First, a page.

Women in entrepreneurial roles and women at work have garnered a whole lot of literature and attention recently. Women’s Entrepreneurship as a space in focus – both for discourse and action planning will not only boost the body of work but also provide examples to scores of women considering the entrepreneurial path.
The book begins with a reference to Steve Jobs and his entrepreneurial vision. True, that Steve rules the imagination of many entrepreneurial dreams. He also epitomizes the male-driven tech scene, where women have minimal role to play. Apple executive team has no women on it. Moreover, when you propel the conversation by referencing one of world’s most cash-rich, market leading firm, the expectation moves to similar ground. References to the Mckinsey literature on the subject belittle Mridula’s own effort, which is far more contextual and original.
The beauty of the book (buy from Pothi) is that the entrepreneurial journeys are endearing, especially ones like MAYA Care. They are also easy to read and contain no heavy jargon or concepts. A great read for anyone seeking to explore the space, find some inspiration and also understand the landscape a little more. There is a warm-personalized touch to each story and each conversation.
What Mridula has managed to do is bring out consistent threads of information via her questions from each entrepreneur she spoke with. One can see some patterns emerging through the book. These include:
- Majority of entrepreneurs work with co-founders and many are husband-wife co-founder teams
- Removal from core sectors like manufacturing
- Entrepreneurial triggers include motherhood, need for alternate formats and keen interest or specializations.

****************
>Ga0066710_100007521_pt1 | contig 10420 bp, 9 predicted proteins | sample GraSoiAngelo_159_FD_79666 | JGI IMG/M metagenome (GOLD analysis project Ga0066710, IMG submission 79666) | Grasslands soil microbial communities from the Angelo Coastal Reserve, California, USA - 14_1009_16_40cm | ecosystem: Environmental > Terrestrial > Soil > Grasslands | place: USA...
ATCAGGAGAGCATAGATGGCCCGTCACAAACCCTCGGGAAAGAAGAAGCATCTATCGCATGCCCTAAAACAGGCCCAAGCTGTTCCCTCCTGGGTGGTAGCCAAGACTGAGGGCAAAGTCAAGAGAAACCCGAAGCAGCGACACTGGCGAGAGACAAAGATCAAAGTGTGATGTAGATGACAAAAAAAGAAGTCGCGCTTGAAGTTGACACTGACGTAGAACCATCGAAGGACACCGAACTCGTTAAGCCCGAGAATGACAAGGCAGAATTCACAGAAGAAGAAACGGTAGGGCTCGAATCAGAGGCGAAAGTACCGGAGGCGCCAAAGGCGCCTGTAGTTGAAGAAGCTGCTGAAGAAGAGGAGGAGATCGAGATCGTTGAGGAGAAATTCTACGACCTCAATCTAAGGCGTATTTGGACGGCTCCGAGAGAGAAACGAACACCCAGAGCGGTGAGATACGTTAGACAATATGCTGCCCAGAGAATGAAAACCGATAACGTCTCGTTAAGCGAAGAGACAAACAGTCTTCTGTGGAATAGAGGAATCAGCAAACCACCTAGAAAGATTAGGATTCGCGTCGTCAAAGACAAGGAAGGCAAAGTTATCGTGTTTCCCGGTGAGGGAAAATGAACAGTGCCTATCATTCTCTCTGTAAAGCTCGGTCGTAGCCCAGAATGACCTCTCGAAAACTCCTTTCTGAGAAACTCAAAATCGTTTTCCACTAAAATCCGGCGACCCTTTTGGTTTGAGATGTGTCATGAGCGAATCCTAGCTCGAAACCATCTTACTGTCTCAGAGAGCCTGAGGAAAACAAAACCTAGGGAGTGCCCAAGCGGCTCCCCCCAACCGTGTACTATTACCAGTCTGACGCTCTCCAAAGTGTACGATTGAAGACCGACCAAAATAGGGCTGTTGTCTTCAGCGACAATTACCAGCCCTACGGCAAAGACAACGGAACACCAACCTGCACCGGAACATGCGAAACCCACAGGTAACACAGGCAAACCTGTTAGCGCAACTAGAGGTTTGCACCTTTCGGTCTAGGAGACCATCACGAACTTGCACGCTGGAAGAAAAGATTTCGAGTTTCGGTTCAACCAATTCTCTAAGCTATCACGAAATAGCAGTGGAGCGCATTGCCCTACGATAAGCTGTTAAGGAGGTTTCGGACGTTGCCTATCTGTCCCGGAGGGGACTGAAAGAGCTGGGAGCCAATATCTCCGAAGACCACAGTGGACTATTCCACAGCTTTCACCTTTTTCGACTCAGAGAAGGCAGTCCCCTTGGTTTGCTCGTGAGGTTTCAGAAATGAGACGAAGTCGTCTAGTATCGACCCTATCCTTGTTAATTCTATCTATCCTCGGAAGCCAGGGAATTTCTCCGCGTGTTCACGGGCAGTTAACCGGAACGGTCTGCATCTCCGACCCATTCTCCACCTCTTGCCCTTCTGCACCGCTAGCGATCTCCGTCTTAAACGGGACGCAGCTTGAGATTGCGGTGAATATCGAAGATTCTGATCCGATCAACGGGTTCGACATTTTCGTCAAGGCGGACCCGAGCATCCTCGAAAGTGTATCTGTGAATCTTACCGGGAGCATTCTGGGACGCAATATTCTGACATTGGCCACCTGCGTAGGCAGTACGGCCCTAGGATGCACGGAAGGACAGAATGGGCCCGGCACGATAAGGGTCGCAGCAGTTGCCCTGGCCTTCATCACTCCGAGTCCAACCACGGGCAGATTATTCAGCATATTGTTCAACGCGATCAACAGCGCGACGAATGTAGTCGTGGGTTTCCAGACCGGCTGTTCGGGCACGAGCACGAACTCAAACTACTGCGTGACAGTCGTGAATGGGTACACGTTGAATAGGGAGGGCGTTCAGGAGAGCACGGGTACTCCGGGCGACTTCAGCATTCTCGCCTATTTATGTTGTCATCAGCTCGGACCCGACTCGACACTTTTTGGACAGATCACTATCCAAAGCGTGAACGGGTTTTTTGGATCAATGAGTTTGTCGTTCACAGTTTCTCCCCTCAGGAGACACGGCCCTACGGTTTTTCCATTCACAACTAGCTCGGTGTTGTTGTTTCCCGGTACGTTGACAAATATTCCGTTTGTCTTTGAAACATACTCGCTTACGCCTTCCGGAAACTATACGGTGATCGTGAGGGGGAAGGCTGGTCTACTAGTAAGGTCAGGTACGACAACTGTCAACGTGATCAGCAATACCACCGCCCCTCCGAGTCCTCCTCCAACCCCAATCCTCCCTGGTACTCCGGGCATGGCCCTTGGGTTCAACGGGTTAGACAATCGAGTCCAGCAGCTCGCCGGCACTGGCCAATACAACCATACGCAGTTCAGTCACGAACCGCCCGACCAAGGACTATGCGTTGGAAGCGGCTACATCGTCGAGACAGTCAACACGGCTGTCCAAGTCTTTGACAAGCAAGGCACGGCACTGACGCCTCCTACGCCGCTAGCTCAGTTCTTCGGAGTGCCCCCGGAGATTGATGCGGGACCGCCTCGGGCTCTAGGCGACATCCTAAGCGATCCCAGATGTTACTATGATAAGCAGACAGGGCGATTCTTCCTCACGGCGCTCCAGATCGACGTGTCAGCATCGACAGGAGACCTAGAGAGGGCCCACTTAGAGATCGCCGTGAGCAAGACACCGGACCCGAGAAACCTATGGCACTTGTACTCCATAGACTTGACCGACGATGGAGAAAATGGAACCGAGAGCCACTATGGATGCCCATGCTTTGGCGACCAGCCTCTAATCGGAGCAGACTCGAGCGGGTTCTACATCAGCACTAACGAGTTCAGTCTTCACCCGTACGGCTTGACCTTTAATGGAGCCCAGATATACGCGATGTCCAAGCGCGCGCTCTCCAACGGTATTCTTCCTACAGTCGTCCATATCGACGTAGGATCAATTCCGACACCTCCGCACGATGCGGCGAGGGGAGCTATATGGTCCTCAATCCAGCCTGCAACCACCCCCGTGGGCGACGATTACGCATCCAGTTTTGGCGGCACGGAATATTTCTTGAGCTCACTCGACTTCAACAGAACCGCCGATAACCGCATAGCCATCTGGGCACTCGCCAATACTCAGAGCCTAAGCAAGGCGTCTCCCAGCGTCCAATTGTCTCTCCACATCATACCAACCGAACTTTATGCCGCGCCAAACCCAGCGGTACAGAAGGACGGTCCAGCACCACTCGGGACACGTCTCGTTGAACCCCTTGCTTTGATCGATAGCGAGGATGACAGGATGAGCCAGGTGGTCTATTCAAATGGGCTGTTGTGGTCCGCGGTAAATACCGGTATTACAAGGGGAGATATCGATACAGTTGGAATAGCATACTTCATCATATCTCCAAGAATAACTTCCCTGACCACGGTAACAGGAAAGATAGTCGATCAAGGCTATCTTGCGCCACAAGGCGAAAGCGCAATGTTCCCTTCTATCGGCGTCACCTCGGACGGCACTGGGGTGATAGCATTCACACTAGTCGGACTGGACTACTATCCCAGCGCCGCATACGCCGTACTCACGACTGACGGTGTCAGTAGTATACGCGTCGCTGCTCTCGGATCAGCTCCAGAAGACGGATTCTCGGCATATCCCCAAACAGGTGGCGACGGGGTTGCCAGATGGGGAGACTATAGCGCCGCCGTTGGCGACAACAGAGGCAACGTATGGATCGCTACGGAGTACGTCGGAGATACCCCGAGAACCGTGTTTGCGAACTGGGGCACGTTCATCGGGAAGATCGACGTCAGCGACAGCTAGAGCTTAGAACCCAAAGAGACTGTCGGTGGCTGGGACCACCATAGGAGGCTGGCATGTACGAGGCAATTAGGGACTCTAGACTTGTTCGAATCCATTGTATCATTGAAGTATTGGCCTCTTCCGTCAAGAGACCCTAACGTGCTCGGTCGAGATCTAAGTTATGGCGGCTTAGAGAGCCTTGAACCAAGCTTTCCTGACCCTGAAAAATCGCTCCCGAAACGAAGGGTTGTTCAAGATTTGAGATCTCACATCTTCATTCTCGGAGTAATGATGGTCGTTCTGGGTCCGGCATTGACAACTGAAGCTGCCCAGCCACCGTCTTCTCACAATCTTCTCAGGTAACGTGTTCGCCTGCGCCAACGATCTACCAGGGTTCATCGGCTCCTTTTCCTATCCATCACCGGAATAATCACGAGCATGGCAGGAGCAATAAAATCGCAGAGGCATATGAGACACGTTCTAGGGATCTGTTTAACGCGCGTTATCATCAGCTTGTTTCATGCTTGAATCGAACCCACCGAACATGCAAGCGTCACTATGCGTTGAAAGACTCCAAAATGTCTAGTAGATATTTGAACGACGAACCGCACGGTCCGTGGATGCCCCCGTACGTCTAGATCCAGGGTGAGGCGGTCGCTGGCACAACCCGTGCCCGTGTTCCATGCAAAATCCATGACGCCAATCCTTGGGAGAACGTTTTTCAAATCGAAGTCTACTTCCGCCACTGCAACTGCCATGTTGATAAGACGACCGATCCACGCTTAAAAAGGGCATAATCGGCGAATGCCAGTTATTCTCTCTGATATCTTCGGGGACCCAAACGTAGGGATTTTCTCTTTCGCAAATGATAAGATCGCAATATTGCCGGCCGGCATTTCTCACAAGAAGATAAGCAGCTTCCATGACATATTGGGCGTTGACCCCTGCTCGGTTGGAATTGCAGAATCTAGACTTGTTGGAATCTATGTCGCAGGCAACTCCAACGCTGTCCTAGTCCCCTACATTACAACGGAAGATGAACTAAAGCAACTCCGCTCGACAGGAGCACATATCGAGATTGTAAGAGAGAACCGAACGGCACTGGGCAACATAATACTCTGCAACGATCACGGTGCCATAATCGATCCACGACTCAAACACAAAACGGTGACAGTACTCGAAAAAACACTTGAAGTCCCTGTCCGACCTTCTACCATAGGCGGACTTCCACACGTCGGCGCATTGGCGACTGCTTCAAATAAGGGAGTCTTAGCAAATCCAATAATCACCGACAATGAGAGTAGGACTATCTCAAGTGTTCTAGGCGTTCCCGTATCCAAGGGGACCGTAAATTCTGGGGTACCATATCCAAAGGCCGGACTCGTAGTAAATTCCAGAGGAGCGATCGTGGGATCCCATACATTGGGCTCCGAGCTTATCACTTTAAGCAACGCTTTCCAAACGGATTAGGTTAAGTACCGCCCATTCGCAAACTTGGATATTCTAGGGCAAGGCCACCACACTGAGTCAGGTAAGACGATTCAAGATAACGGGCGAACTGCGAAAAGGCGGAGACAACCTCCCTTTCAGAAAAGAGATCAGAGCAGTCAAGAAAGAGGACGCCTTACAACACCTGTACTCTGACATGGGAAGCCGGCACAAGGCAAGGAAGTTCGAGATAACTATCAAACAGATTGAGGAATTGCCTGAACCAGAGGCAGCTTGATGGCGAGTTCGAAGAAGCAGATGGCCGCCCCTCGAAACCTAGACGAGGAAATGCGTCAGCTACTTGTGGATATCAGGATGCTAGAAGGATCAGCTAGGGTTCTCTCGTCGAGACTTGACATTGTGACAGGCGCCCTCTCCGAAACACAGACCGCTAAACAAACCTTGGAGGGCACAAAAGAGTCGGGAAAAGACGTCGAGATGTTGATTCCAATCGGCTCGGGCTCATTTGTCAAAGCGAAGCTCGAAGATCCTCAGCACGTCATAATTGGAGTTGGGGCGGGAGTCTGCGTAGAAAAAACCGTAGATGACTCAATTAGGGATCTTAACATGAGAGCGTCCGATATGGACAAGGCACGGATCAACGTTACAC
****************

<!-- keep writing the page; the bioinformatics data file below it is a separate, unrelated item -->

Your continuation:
- Huge amount of personal motivation from each of the entrepreneurs
One of the revelations of the book is how success is defined differently by and for men and women entrepreneurs. Absolute removal from critical questions of scale, market share and strategic intent is visible. However, one does also notice the fact the patterns of balancing personal-professional aspirations emerges.
What one is left wondering about the scale and scope of each business and like often, this time too financials and scale are not delved into in detail. It would have been interesting to see a comparative on geography, sector and demographic as a concluding chapter.
However, that does not take away from the fact it is an easy and interesting read for anyone interested in learning about women and entrepreneurial roles.
The book does not meet the expectations of language and grammar purists, with much left to be desired towards editorial finesse. A visual element would have been welcome too.
Books like these play an important part in highlighting streaks of innovation and change, which typically get little attention in mainstream writing. Overall an easy and simple read especially for anyone interested in the subject. However, if you seek path-breaking research or intellectual stimulation, one needs to find it elsewhere.
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